Contrary to right-wing claims, little suggests that removing Sofia’s Soviet Army Monument will help soften social divisions. Rather, calls to dismantle even more monuments across Bulgaria threaten growing polarization, backfiring against overeager proselytizers’ efforts to promote a pro-Western alignment. Liberal political scientist Dimitar Bechev ventured an analogy with the demolition of Confederate statues in the United States, somehow forgetting that what we see in Bulgaria is not the work of a grassroots movement, and that the Red Army fought to defeat what is still considered the pinnacle of institutionalized systematic dehumanization.

The belated decommunizers’ targets in Bulgaria include major Soviet monuments such as Alyosha in Plovdiv or the Bulgarian-Soviet Friendship Monument in Varna — but also some having to do with nineteenth-century Russian wars that resulted in Bulgaria’s liberation from the Ottoman Empire. This has encouraged nationalist party Revival to beef up rhetoric regarding a looming “erasure of history and national memory.” The nationalists, along with an ever-more conservative Socialist Party that does little to merit its name, were among the few vocal defenders of Sofia’s Soviet Army Monument. In a strange contrast to Latvia, only a few people came to leave flowers or take farewell pictures with the doomed edifice. On a governance level, disputes about the memorial are among the causes of deadlock in the work of Sofia’s new city council.

Another group of threatened heritage comprises socialist-era monuments to the 1941–44 Bulgarian anti-fascist resistance, a vast movement nowadays painted as either minimal or a mere vehicle of Soviet influence. Further attacking them would mean giving up Bulgarians’ own historical agency. Reducing the history of socialism in Bulgaria to foreign (totalitarian) intervention seeks to invalidate it by erasing Bulgarians’ own struggles against their elites, such as the labor movement from the early 1900s, the governments of Alexander Stamboliiski’s Agrarian Union, the 1923 September Uprising — and the self-sacrifice of the partisans of World War II.

At a deeper level, the campaign of demolishing the past is symptomatic of a crisis of visions for the future among Bulgaria’s elites, including the opposition. Hardly a Communist sympathizer, liberal author Dimitar Kenarov has perceptively worried about an abstract, nonreflective dealing with the past already embodied in the 1999 destruction of Communist leader Georgi Dimitrov’s mausoleum in Sofia. We’re now seeing this being replayed — albeit amid an even more clueless national politics, and a violently volatile global context. As things stand, authorities have not revealed their plans regarding the dismantled sculptures or, more glaringly, the rest of the memorial, most of whose remains still stand at their original location. As yet, there is no real discussion about reorganizing the public space they occupy.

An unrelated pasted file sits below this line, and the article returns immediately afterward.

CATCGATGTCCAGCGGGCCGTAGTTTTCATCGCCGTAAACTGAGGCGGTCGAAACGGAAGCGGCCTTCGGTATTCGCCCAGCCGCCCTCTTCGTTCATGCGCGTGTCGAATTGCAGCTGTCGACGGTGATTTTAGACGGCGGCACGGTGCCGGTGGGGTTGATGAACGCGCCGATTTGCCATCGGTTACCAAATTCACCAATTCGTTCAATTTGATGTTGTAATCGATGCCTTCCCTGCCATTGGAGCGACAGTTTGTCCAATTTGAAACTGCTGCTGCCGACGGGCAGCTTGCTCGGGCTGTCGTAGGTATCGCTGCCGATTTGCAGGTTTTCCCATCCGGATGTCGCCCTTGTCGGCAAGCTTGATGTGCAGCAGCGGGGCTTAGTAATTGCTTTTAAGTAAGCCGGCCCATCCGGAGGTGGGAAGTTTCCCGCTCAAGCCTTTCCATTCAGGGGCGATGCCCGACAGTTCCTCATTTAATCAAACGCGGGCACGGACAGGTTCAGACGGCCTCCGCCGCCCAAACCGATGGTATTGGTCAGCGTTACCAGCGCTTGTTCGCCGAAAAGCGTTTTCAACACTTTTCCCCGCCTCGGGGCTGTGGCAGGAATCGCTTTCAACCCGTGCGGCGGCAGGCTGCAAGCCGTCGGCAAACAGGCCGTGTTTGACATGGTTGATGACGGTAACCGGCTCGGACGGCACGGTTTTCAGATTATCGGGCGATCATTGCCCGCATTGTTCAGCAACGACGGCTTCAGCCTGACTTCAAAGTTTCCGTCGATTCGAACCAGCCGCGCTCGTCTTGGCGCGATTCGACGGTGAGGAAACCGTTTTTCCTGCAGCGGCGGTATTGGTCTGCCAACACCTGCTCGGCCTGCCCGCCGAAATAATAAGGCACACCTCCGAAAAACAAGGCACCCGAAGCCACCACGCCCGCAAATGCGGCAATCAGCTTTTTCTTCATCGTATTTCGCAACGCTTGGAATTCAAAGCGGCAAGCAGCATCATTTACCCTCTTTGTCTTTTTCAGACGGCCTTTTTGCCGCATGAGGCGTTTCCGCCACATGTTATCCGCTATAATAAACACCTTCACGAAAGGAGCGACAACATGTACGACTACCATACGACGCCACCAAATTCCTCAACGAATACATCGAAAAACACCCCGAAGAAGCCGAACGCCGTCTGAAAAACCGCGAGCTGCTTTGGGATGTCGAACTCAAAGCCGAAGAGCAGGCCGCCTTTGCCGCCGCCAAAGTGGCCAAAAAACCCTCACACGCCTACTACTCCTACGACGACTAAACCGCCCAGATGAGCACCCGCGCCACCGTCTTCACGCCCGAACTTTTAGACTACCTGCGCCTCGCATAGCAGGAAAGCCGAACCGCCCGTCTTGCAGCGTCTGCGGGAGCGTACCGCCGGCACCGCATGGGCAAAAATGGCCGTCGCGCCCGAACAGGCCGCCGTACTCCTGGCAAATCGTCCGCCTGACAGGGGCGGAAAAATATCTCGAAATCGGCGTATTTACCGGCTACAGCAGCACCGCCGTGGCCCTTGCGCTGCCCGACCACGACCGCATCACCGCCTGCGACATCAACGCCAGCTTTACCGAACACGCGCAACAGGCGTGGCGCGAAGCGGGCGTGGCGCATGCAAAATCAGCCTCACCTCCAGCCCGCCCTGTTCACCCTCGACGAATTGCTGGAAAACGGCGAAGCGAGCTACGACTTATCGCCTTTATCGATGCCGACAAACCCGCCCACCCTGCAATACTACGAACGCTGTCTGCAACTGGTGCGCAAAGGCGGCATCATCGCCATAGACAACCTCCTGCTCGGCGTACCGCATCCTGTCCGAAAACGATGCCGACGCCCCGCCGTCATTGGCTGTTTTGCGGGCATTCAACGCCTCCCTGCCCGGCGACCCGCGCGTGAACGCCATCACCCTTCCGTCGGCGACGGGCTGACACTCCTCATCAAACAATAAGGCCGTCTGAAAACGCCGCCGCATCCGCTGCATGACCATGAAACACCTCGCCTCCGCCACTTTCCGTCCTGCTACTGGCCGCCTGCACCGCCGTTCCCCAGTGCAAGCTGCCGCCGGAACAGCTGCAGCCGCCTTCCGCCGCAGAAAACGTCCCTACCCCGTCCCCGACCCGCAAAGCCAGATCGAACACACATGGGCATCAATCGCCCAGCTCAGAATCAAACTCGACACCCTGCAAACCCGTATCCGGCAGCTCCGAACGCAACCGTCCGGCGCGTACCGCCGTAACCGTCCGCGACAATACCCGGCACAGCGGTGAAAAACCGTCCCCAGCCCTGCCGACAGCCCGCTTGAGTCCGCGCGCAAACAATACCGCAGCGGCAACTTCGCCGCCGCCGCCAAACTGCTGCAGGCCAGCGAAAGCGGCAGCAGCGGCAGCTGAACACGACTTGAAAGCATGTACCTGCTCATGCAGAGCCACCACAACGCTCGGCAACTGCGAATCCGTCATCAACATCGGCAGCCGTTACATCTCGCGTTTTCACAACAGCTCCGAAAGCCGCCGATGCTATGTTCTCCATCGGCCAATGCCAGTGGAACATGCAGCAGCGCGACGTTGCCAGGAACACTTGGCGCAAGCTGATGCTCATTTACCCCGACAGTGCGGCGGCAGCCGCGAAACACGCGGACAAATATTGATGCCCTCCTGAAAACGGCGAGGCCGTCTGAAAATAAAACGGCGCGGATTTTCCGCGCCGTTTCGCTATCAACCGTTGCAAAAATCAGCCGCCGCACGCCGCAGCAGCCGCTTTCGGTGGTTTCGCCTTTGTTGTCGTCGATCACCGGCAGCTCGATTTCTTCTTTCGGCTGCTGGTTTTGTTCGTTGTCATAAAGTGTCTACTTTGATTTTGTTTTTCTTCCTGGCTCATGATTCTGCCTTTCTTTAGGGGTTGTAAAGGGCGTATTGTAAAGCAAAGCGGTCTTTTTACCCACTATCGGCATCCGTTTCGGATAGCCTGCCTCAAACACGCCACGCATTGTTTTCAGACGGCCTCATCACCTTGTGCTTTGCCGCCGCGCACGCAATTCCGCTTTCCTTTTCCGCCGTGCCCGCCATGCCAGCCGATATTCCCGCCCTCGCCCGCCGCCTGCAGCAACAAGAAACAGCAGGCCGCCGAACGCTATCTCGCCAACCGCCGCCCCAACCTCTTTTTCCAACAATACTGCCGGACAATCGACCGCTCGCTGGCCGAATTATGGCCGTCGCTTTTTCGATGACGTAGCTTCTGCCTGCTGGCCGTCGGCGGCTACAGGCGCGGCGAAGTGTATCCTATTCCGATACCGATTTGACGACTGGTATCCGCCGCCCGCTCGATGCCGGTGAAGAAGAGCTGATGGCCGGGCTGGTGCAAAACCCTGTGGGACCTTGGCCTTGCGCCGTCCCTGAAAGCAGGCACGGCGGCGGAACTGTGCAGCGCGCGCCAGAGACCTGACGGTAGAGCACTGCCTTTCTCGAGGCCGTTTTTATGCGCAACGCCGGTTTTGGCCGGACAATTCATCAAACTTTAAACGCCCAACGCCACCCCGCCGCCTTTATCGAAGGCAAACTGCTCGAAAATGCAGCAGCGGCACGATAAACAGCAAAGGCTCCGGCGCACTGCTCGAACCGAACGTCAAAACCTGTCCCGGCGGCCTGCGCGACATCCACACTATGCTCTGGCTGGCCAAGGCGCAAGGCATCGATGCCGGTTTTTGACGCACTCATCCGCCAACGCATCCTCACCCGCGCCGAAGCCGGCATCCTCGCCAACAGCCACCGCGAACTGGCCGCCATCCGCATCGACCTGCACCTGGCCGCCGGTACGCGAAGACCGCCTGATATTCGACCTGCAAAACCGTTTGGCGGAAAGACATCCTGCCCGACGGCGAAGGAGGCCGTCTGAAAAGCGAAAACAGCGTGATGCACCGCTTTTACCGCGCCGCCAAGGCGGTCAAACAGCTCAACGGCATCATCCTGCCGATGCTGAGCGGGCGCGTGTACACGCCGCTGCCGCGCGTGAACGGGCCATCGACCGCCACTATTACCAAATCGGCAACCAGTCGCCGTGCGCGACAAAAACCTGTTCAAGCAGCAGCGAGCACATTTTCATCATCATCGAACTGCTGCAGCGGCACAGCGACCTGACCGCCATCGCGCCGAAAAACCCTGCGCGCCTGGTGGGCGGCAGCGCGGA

In her novel The Empty Cave, Dimana Trankova imagined a dystopian future Bulgaria where nostalgia for the social stability of the “People’s Republic” mutates into a fascist regime enabled by digital surveillance and the invented glory of a spiritual culture existing from time immemorial. Across Eastern Europe, the dynamics of an EU incapable of tackling social disparities have created a division between smug cosmopolitan minorities benefiting from the transborder migration of capital, and vast declassed majorities seeking refuge in nativist tales of an unspoiled national past. The untapped potential of actual past struggles is buried in slogans about capitalist success and tribalist self-congratulation.

With all its grotesque dimensions, the Bulgarian case has some lessons for global left-wing politics. Revisionism about World War II memory and reductionism about the socialist period’s complexities go hand in hand with a refusal to tackle today’s inequities, thus entrenching them in the ideological guise of a clash of civilizations. In a time where militarists ruthlessly exploit great, deep-set historical traumas to wage criminal wars, we are painfully realizing that freezing history into one-sided myths bodes ill for the future, too.